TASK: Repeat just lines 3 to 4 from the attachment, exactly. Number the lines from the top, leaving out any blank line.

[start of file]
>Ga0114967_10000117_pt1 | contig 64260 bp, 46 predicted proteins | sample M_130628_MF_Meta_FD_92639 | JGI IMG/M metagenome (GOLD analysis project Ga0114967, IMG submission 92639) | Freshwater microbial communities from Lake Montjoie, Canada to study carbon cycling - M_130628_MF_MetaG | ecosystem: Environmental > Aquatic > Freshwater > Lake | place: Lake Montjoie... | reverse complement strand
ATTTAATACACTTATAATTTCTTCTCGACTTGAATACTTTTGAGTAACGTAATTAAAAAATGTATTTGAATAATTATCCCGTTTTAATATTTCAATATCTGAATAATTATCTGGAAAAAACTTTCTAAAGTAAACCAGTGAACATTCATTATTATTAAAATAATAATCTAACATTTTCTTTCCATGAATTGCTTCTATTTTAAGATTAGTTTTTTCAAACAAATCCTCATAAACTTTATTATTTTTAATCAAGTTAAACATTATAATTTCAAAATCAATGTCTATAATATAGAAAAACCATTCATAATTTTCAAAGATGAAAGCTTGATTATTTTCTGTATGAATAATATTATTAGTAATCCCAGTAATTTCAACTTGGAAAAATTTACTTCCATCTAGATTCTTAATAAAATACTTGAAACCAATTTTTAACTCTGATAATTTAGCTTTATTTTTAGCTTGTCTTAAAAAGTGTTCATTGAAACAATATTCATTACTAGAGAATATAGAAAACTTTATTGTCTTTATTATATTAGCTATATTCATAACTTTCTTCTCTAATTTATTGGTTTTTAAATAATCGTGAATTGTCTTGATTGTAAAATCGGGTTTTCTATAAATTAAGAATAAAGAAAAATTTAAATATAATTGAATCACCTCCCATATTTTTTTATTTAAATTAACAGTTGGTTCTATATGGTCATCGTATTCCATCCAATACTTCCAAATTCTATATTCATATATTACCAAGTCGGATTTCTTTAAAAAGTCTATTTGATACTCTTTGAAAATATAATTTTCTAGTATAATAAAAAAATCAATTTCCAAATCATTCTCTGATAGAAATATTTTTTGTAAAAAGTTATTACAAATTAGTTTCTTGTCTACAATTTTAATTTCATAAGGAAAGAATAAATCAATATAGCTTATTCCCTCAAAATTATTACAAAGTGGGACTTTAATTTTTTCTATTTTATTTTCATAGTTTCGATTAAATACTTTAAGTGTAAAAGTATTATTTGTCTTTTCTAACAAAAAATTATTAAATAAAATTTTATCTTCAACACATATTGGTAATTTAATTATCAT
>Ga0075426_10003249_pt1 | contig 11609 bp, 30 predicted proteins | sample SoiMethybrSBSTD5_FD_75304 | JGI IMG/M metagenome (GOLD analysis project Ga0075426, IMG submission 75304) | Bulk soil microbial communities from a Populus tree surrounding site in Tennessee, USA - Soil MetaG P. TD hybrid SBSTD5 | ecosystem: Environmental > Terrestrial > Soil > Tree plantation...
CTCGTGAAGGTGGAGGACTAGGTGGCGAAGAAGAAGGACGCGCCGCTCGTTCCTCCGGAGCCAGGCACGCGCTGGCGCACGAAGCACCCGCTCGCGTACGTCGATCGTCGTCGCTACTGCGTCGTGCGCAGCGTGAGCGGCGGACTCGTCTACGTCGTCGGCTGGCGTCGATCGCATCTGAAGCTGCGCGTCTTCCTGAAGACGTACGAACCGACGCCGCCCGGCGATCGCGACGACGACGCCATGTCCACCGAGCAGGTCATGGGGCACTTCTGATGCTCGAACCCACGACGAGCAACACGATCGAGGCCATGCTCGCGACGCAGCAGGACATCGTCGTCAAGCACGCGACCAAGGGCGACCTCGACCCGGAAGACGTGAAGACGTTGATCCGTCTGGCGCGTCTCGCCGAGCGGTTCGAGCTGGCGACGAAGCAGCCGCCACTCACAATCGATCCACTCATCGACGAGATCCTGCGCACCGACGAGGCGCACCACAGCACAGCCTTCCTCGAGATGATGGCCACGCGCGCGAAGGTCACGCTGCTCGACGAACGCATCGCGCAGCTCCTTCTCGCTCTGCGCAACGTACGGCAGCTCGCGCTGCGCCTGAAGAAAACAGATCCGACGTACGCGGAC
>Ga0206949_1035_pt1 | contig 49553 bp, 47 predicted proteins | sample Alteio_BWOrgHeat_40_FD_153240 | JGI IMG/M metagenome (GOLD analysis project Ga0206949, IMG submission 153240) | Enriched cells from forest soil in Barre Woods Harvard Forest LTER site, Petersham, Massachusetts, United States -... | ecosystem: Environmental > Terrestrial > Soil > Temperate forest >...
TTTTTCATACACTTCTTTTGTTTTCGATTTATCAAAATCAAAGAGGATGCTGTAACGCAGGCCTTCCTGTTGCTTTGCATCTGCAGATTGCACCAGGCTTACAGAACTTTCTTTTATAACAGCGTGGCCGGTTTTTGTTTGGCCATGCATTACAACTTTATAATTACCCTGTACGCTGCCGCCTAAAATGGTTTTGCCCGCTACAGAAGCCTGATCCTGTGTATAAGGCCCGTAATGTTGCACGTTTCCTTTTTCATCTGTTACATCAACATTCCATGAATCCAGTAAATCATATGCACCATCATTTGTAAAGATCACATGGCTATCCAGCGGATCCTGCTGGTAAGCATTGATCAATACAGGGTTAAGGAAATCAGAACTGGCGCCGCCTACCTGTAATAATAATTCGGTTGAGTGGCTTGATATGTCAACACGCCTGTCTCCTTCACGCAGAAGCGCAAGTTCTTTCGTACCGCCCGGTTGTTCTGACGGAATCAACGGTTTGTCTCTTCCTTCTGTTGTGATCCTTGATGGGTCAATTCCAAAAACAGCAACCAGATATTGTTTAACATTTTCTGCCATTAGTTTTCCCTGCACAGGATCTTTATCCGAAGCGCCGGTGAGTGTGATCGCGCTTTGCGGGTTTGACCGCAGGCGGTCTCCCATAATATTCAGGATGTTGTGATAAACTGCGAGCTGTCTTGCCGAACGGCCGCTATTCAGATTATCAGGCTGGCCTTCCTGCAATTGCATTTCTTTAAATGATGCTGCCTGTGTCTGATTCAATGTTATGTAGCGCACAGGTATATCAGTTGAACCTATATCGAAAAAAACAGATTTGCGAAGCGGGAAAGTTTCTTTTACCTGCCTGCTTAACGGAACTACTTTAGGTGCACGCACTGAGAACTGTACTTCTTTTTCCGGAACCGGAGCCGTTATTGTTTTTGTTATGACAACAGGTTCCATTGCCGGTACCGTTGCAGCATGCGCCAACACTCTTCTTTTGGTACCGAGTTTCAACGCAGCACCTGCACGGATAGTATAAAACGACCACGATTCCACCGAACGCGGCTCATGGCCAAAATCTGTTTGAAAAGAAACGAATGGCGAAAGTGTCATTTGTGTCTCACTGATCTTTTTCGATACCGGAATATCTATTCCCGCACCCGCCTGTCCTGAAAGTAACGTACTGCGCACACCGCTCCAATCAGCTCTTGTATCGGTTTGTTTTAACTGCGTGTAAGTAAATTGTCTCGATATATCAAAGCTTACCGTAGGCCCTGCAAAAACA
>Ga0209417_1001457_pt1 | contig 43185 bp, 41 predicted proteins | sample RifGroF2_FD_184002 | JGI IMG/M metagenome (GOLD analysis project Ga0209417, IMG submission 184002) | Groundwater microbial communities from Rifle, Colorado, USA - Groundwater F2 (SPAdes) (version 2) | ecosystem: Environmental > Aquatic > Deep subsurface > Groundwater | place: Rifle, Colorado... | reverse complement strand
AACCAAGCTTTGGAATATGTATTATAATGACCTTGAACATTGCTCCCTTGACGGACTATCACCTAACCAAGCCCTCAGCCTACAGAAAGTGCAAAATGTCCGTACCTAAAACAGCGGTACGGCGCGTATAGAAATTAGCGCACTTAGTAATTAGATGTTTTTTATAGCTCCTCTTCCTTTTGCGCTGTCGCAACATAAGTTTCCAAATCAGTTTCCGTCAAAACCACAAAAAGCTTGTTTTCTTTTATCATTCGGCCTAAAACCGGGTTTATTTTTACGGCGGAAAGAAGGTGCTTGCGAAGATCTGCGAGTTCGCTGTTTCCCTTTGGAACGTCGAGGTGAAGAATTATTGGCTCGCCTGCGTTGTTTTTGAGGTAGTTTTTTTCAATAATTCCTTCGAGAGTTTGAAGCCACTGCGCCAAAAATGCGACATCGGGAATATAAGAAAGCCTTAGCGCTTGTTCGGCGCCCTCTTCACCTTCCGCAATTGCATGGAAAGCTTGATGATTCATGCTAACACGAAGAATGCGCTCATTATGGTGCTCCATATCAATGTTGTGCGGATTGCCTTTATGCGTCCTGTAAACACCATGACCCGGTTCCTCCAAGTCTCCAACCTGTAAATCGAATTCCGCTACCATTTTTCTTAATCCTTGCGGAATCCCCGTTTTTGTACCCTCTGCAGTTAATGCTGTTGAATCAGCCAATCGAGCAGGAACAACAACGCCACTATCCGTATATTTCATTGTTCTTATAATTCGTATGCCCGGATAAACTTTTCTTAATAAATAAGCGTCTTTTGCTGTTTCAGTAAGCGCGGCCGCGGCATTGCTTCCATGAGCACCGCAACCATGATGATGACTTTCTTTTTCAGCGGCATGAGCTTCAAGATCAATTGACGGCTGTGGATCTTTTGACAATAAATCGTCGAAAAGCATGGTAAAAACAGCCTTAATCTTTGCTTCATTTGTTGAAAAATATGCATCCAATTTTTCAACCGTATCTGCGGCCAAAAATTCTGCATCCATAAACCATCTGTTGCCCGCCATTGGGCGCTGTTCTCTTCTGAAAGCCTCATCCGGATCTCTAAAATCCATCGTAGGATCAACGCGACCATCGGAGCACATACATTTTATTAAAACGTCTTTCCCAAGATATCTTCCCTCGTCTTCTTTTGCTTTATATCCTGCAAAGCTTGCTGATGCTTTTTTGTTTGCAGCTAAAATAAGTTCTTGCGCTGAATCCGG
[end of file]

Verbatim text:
>Ga0075426_10003249_pt1 | contig 11609 bp, 30 predicted proteins | sample SoiMethybrSBSTD5_FD_75304 | JGI IMG/M metagenome (GOLD analysis project Ga0075426, IMG submission 75304) | Bulk soil microbial communities from a Populus tree surrounding site in Tennessee, USA - Soil MetaG P. TD hybrid SBSTD5 | ecosystem: Environmental > Terrestrial > Soil > Tree plantation...
CTCGTGAAGGTGGAGGACTAGGTGGCGAAGAAGAAGGACGCGCCGCTCGTTCCTCCGGAGCCAGGCACGCGCTGGCGCACGAAGCACCCGCTCGCGTACGTCGATCGTCGTCGCTACTGCGTCGTGCGCAGCGTGAGCGGCGGACTCGTCTACGTCGTCGGCTGGCGTCGATCGCATCTGAAGCTGCGCGTCTTCCTGAAGACGTACGAACCGACGCCGCCCGGCGATCGCGACGACGACGCCATGTCCACCGAGCAGGTCATGGGGCACTTCTGATGCTCGAACCCACGACGAGCAACACGATCGAGGCCATGCTCGCGACGCAGCAGGACATCGTCGTCAAGCACGCGACCAAGGGCGACCTCGACCCGGAAGACGTGAAGACGTTGATCCGTCTGGCGCGTCTCGCCGAGCGGTTCGAGCTGGCGACGAAGCAGCCGCCACTCACAATCGATCCACTCATCGACGAGATCCTGCGCACCGACGAGGCGCACCACAGCACAGCCTTCCTCGAGATGATGGCCACGCGCGCGAAGGTCACGCTGCTCGACGAACGCATCGCGCAGCTCCTTCTCGCTCTGCGCAACGTACGGCAGCTCGCGCTGCGCCTGAAGAAAACAGATCCGACGTACGCGGAC